One year after issuing a mandatory work-from-home order to its employees, Microsoft will begin welcoming them back to work next week.
“After over a year in which most Microsoft employees have worked remotely, several of our work sites around the globe have reached a stage that meets or exceeds government requirements to accommodate more workers, while many other employees will continue to work remotely,” Microsoft executive vice president Kurt DelBene writes in the announcement post. “Currently, Microsoft work sites in 21 countries have been able to accommodate additional workers in our facilities, representing around 20 percent of our global employee population. On March 29, Microsoft will also start making this shift at our Redmond, Washington, headquarters and nearby campuses.”
Given the hybrid workplace model that Microsoft has been proselytizing since last year, it should come as no surprise that the software giant isn’t simply going to open the doors and welcome all of its employees back at once. Instead, it will provide services on campus for those who choose to return, while supporting those who need to work remotely or feel more comfortable doing so.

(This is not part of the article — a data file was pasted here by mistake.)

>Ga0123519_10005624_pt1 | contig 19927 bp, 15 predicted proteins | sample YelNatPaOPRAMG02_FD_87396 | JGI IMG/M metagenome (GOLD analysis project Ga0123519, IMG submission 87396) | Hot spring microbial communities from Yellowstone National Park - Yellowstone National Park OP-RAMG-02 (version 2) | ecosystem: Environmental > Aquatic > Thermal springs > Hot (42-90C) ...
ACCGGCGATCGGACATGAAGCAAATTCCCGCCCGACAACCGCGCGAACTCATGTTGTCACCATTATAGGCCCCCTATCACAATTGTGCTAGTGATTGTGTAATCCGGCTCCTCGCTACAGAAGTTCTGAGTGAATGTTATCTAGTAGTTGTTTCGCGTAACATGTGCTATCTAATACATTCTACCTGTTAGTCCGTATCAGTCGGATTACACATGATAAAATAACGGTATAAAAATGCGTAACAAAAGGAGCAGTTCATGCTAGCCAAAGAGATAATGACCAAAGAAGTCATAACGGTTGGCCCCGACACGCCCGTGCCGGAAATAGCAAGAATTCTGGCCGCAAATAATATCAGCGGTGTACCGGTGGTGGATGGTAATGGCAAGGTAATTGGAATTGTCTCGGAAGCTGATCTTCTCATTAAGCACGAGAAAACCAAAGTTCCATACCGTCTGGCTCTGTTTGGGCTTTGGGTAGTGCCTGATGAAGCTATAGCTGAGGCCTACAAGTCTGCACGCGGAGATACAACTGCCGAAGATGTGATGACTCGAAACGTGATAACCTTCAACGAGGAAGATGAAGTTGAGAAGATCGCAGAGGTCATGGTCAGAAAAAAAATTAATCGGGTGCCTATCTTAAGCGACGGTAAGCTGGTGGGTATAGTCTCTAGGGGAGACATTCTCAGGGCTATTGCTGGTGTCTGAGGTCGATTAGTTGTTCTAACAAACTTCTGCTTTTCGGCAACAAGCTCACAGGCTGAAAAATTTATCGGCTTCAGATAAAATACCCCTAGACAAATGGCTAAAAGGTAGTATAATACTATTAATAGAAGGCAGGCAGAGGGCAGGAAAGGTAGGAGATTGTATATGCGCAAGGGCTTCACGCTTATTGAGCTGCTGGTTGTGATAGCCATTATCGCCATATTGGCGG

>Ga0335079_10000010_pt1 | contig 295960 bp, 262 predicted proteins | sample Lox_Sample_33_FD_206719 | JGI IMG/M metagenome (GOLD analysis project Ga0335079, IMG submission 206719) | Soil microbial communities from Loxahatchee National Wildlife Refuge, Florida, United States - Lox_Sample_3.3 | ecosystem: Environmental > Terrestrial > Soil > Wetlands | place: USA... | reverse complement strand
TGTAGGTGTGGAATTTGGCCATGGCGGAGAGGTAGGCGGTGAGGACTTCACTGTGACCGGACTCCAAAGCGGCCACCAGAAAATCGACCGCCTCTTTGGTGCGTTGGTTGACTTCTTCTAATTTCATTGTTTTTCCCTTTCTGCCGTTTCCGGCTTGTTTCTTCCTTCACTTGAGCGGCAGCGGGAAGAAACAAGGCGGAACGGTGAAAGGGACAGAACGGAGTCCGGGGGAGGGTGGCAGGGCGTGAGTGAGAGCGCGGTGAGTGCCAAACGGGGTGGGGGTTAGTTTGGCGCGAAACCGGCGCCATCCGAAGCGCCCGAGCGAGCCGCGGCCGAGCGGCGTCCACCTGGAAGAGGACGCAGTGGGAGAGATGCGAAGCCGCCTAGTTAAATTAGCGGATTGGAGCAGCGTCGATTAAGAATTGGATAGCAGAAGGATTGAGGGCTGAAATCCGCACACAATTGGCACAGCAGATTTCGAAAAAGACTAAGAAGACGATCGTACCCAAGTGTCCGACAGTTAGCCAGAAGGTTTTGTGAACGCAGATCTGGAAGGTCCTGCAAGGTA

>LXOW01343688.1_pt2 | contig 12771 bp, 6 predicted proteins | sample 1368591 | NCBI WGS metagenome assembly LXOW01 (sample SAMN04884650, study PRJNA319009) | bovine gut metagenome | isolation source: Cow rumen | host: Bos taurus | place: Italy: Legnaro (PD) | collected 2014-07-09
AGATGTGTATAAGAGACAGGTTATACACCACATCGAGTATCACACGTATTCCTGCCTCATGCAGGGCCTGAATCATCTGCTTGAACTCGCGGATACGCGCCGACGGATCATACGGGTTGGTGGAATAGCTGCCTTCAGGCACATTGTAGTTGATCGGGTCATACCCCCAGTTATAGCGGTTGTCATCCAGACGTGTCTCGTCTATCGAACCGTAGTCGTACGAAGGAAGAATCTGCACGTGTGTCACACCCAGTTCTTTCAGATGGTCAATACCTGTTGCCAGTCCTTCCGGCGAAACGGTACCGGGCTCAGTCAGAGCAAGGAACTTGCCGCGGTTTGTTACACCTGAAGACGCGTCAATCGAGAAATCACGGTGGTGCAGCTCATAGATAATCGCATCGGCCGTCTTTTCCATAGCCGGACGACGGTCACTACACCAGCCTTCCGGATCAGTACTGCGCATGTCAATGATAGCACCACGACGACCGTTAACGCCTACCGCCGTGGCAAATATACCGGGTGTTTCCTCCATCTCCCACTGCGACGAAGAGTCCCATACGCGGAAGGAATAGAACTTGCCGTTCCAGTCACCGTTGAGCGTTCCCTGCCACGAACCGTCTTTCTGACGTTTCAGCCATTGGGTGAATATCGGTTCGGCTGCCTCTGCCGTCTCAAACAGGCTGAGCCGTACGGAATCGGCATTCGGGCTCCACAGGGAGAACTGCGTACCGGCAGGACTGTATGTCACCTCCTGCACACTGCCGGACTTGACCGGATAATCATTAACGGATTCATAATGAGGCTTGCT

“Our goal is to give employees further flexibility, allowing people to work where they feel most productive and comfortable, while also encouraging employees to work from home as the virus and related variants remain concerning,” DelBene explains. “we’ve been closely monitoring local health data for months and have determined that the campus can safely accommodate more employees on-site while staying aligned to Washington state capacity limits. As we watch for progress against the virus in the region and continue to evaluate our guidance, employees who work at Redmond work sites or nearby campuses have the choice to return to those facilities or to continue working remotely, and also have the flexibility to do a mixture of both.”
Tagged with COVID-19